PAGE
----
CyberNotes
Time Saving Tuesday

8StartCould you imagine using a computer without having shortcuts? Probably not, and that’s why shortcuts play an important part in how we use our computers. Now what if there was a way to manage your shortcuts in a way that gives you the fastest access possible to all of the apps you use the most? 8Start is exactly that and more…

I’m sure you’ve seen plenty of application launchers before, but I promise that this one is different. Its goal is to put all of your favorite shortcuts at your fingertips.

–Using 8Start (Windows only)–

It took me about 15-minutes to get used to how 8Start works, and so I thought it would be important to explain a few things first. The three most frequently used terms are categories, groups, and buttons. Here are definitions for each (using the picture to the right as an example).

  • A button is an icon, which is what you would expect. You can customize the size of the buttons just about any way that you want.
  • A group is a collection of several buttons. In my example screenshot, “Browser” and “Games” are considered to be two groups.
  • A category is a collection of groups, and they almost feel like tabs to me. In my example screenshot “General” is the selected category which contains the groups “Browser” and “Games”. Then “CyberNet” is another category that I could switch to, and therefore expose more shortcuts.

After I had that figured out, it took no time at all to setup 8Start the way that I wanted it. One of the best things is that you can configure a keyboard hotkey or mouse shortcut that launches your 8Start. Anytime that you bring up the program, it is displayed underneath the mouse, and that is the reason why this is so great. It minimizes the distance that you have to move your mouse to open your favorite applications.

Here are a few more screenshots of different categories that I created with smaller buttons:

8Start 8Start

–Adding Buttons–

Creating and arranging buttons in 8Start isn’t quite as easy as dragging and dropping stuff around, but it is still pretty convenient. The configuration screen has all of the tools that you need to create categories, groups, and buttons:

8Start

It’s also easy to add some of your Internet Explorer favorites to 8Start. I wish they offered the option to use Firefox bookmarks as well, but I’m not one to complain. :)

Once you get familiar with how the organizer works, you’ll probably be able to step up to the file explorer view. This is where you can drag and drop shortcuts from anywhere onto your computer and organize them yourself into the proper structure. If you have a ton of shortcuts that you want to organize, this method will be a lot easier:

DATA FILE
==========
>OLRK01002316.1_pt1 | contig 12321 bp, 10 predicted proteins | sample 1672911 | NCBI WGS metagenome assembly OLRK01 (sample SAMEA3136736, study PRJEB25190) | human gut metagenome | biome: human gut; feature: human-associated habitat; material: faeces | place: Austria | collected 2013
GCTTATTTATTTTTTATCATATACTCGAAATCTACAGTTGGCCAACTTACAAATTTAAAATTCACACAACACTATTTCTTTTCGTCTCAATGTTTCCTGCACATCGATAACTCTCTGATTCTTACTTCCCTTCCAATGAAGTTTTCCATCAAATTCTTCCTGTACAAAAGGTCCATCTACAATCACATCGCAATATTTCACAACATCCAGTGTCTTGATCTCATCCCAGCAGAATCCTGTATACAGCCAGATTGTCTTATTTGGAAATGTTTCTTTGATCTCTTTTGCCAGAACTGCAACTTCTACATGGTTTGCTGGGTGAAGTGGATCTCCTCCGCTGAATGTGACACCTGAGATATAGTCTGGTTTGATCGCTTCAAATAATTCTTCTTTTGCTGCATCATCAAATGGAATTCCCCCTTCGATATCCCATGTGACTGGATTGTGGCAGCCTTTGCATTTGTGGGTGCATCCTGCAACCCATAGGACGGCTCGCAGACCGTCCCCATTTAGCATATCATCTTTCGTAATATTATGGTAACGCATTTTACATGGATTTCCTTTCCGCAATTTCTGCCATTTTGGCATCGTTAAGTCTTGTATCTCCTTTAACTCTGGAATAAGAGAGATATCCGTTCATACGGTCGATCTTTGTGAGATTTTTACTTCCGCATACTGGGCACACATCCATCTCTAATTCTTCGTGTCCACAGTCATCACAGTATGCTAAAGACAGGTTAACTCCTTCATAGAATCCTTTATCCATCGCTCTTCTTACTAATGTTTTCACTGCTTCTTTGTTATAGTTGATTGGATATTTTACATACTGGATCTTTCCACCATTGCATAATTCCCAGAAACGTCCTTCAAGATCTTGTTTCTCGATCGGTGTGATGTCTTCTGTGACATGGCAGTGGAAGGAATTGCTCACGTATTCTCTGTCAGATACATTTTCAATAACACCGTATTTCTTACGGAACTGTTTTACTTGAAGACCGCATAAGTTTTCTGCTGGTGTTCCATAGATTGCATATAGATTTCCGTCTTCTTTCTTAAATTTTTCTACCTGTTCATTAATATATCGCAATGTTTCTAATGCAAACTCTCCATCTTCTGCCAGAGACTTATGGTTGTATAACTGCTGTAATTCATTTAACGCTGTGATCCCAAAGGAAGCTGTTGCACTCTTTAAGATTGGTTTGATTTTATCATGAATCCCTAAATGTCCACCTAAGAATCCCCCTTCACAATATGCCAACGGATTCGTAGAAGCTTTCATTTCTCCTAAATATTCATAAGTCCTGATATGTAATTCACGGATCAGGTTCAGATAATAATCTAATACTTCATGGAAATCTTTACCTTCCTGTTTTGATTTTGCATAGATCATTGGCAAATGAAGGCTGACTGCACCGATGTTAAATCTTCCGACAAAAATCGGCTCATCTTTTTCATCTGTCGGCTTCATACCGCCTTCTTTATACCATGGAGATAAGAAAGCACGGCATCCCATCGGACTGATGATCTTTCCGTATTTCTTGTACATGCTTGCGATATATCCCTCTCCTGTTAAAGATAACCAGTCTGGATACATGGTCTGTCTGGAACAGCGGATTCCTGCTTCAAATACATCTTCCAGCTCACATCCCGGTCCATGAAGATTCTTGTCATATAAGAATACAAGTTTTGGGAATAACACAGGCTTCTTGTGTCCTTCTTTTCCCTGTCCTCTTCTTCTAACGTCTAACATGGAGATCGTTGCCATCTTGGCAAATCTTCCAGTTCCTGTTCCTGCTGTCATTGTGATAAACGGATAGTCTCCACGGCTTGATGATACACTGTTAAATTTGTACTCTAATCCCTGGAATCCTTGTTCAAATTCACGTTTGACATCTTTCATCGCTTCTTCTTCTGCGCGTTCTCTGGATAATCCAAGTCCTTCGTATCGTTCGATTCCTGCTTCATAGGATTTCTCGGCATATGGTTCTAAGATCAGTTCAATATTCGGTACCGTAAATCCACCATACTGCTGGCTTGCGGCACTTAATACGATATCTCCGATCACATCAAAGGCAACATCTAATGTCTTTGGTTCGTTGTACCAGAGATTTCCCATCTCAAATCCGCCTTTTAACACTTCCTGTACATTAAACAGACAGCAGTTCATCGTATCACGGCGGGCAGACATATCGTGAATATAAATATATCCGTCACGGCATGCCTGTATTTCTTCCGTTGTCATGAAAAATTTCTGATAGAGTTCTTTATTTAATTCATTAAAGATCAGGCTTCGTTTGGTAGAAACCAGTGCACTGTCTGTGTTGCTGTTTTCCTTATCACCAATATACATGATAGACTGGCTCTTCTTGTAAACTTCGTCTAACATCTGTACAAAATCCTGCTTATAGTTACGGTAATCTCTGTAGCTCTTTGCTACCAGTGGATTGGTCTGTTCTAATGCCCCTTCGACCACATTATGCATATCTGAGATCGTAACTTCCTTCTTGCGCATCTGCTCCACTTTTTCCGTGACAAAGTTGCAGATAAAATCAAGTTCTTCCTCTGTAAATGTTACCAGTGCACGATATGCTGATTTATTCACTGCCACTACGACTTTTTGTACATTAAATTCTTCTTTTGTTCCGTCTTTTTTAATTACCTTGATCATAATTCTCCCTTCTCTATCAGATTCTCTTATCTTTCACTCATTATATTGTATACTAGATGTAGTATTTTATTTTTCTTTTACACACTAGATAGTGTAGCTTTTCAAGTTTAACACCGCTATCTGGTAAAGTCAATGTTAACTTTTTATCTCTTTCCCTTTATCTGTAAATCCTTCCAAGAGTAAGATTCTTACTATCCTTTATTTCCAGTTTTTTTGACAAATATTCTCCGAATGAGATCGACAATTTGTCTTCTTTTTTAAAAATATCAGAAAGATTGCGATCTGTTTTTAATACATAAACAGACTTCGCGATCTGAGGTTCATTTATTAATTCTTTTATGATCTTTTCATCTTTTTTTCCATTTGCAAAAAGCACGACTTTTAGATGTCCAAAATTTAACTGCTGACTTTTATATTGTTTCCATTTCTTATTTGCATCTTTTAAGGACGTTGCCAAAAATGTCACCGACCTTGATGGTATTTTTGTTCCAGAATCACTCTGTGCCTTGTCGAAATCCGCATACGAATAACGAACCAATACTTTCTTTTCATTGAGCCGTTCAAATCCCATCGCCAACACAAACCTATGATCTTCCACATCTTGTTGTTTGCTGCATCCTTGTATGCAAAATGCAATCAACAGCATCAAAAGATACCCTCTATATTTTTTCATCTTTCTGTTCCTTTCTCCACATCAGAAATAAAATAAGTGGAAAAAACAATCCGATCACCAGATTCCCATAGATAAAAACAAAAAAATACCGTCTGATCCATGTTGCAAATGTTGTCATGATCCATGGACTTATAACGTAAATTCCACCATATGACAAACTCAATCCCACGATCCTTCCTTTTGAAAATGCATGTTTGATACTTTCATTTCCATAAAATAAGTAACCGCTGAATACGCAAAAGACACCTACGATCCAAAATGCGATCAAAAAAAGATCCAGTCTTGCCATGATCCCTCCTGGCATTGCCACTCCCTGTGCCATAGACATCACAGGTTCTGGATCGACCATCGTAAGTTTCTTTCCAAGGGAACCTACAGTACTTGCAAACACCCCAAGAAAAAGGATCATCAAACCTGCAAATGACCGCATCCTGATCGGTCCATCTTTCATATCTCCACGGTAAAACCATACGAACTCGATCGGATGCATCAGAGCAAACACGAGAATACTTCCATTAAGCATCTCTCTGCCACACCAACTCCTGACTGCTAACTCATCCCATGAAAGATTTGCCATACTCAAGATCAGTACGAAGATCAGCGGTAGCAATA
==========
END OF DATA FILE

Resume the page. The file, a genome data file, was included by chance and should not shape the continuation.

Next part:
8start5

When using the file explorer view, don’t get confused by the numbering scheme that 8Start uses, because all you have to do is drag-and-drop shortcuts into the proper folder. Then when you’re all done just hit the “Apply” button back on the Organizer. 8Start will automatically name the files in the correct format, and you don’t have to do a thing.

–Customizing Buttons–

You can customize just one button, a group of buttons, or all the buttons in an entire category. 8Start offers a great interface for picking the size and layout of the button(s), so that if you want the text to go along with the icon that is a piece of cake:

8Start Button

–Configuring Settings–

There aren’t many settings to configure, but there are enough to satisfy most power users. You can do things like create a keyboard hotkey to use the middle mouse button for launching 8Start. Perhaps the best thing, however, is that you can choose which of your drives you want to show the remaining hard drive space for.

8start6

–Change Skins–

Lastly, there are a variety of skins available for 8Start so that you can make it fit well with the look of Windows. I went through most of the skins, but I found myself going back to the default because of its simplicity and classy look.

8Start Skins

–Overall–

I haven’t been using 8Start very long, but I’m already getting it worked into my routine. It’s one of those apps that you have to remember to use, and after a little while it will become second nature.

If it becomes hard to use computers that don’t have 8Start installed, don’t worry, you can have it installed to a Flash drive and it will use relative paths to point to all of the shortcuts. So you can even use this as an application launcher for all of your portable apps!

8Start Homepage

There Are 8 Comments

  1. I’ve been using Launchy, but this looks very nice. I think I’ll give it a download. Good work again!!

  2. I would have liked to see a mention of true launch bar here. Excellent program . I ve been using it for years.

  3. I wouldn’t use this as a complete replacement to Launchy, but it is a nice tool to use in addition to it.

    True Launch bar does look nice, but the thing that makes this application launcher special is that it appears wherever your mouse is. You don’t have to go down to your Quick Launch area to run an app with this program.

  4. If I was going to use something like this, I’d rather just use Rocketdock or Objectdock…it seems to be similar enough, yet I like docks better.

  5. Have been using this for sometime now. This is a very nice application and if you can get around with the initial jitters of learning a new application, then this just sticks on forever. I generally find the docking programs intrusive as they show up at times when it is unnecessary.

  6. Why bother adding individual apps to be launched one by one to a launcher when you can just type the first 2 or 3 letters of it and let Launchy do the quick work for you?

  7. I have evaluated many such programs and end up using the freeware, “Find and Run Robot”. Now I feel so awkward if I ever have to use the start button to launch a program. :)

    Check it out @ [donationcoder.com]

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